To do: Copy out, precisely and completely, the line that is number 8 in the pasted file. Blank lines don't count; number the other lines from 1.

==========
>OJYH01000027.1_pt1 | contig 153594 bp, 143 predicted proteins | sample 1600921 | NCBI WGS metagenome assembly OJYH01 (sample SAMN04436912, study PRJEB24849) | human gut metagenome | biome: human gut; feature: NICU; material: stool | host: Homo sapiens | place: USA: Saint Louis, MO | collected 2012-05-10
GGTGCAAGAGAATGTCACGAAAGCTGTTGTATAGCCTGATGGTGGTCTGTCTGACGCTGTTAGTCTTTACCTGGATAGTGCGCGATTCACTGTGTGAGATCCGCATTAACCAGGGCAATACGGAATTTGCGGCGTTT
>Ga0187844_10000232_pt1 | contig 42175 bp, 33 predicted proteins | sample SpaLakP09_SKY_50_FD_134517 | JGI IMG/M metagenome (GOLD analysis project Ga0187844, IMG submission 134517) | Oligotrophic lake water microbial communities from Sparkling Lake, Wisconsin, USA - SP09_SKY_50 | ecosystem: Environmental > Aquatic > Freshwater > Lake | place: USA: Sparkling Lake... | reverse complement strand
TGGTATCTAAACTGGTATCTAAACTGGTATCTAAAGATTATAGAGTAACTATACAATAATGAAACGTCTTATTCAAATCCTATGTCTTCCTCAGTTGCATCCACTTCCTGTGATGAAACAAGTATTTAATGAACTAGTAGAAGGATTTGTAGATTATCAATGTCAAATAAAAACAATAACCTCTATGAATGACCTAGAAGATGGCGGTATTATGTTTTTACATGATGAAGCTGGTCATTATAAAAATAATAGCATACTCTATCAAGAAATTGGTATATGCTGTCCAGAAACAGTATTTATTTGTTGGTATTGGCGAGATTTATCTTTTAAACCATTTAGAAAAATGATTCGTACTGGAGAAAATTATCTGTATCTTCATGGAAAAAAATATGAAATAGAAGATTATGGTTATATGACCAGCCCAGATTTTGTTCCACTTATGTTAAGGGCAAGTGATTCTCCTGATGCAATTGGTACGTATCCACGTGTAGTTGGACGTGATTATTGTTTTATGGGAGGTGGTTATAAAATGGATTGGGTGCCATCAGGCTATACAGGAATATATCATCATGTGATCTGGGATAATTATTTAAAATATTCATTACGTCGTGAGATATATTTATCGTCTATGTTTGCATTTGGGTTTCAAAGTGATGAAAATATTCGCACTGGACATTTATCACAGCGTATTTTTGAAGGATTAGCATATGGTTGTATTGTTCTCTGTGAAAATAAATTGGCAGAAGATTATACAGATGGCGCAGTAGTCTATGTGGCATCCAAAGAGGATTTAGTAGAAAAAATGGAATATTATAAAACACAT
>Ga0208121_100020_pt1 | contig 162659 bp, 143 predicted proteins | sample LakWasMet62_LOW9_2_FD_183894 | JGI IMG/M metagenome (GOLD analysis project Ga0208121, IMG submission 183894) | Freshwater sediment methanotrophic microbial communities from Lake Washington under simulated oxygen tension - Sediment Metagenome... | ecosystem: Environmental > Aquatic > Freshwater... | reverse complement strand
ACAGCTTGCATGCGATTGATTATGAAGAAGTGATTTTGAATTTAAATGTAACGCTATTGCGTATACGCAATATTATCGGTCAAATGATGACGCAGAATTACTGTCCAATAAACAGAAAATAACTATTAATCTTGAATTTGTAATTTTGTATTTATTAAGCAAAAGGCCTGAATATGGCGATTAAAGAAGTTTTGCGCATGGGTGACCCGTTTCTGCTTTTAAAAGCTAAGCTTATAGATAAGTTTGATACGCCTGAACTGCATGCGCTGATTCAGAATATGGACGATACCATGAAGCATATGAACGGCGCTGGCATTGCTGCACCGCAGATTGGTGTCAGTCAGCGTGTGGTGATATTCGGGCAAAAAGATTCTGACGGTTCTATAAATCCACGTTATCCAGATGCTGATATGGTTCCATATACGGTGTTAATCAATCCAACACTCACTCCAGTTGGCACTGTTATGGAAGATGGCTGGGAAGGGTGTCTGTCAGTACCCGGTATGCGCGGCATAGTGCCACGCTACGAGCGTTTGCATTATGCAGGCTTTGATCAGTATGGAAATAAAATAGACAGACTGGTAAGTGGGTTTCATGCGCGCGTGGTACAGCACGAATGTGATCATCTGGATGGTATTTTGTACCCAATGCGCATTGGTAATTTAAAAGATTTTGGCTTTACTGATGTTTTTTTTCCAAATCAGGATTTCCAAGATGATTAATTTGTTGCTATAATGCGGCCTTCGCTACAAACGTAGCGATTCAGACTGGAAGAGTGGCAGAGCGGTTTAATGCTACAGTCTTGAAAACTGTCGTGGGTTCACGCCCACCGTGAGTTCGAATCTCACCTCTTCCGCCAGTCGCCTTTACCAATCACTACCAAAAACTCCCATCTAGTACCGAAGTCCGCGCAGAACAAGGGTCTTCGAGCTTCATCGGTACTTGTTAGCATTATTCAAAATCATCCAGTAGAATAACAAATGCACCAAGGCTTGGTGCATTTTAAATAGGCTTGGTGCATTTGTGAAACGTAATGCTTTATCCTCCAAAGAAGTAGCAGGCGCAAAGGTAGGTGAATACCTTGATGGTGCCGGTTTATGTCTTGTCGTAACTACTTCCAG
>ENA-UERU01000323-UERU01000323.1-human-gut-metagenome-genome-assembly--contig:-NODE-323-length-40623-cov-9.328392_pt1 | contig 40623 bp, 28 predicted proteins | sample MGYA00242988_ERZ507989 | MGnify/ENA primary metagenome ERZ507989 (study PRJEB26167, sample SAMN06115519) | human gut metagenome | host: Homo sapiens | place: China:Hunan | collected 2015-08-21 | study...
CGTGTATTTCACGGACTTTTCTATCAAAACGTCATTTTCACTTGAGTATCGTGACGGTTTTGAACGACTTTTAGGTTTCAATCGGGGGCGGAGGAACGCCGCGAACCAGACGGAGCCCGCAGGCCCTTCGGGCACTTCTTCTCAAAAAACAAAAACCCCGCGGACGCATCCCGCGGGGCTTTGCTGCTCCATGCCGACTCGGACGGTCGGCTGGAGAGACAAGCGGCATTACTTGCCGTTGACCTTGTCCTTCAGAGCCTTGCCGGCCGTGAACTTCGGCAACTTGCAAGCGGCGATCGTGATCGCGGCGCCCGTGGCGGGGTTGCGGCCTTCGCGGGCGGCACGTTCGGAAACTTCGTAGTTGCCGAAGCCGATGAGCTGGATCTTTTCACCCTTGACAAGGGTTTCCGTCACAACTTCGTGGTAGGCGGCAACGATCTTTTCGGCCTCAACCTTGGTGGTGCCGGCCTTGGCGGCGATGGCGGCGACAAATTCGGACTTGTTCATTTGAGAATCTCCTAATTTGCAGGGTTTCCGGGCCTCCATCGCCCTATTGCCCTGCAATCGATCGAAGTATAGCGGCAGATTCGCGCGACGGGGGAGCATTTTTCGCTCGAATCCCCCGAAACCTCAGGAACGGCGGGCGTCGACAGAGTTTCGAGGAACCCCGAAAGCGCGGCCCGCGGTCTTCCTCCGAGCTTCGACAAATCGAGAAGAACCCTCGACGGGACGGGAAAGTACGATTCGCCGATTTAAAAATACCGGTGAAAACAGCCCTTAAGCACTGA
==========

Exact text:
CGTGTATTTCACGGACTTTTCTATCAAAACGTCATTTTCACTTGAGTATCGTGACGGTTTTGAACGACTTTTAGGTTTCAATCGGGGGCGGAGGAACGCCGCGAACCAGACGGAGCCCGCAGGCCCTTCGGGCACTTCTTCTCAAAAAACAAAAACCCCGCGGACGCATCCCGCGGGGCTTTGCTGCTCCATGCCGACTCGGACGGTCGGCTGGAGAGACAAGCGGCATTACTTGCCGTTGACCTTGTCCTTCAGAGCCTTGCCGGCCGTGAACTTCGGCAACTTGCAAGCGGCGATCGTGATCGCGGCGCCCGTGGCGGGGTTGCGGCCTTCGCGGGCGGCACGTTCGGAAACTTCGTAGTTGCCGAAGCCGATGAGCTGGATCTTTTCACCCTTGACAAGGGTTTCCGTCACAACTTCGTGGTAGGCGGCAACGATCTTTTCGGCCTCAACCTTGGTGGTGCCGGCCTTGGCGGCGATGGCGGCGACAAATTCGGACTTGTTCATTTGAGAATCTCCTAATTTGCAGGGTTTCCGGGCCTCCATCGCCCTATTGCCCTGCAATCGATCGAAGTATAGCGGCAGATTCGCGCGACGGGGGAGCATTTTTCGCTCGAATCCCCCGAAACCTCAGGAACGGCGGGCGTCGACAGAGTTTCGAGGAACCCCGAAAGCGCGGCCCGCGGTCTTCCTCCGAGCTTCGACAAATCGAGAAGAACCCTCGACGGGACGGGAAAGTACGATTCGCCGATTTAAAAATACCGGTGAAAACAGCCCTTAAGCACTGA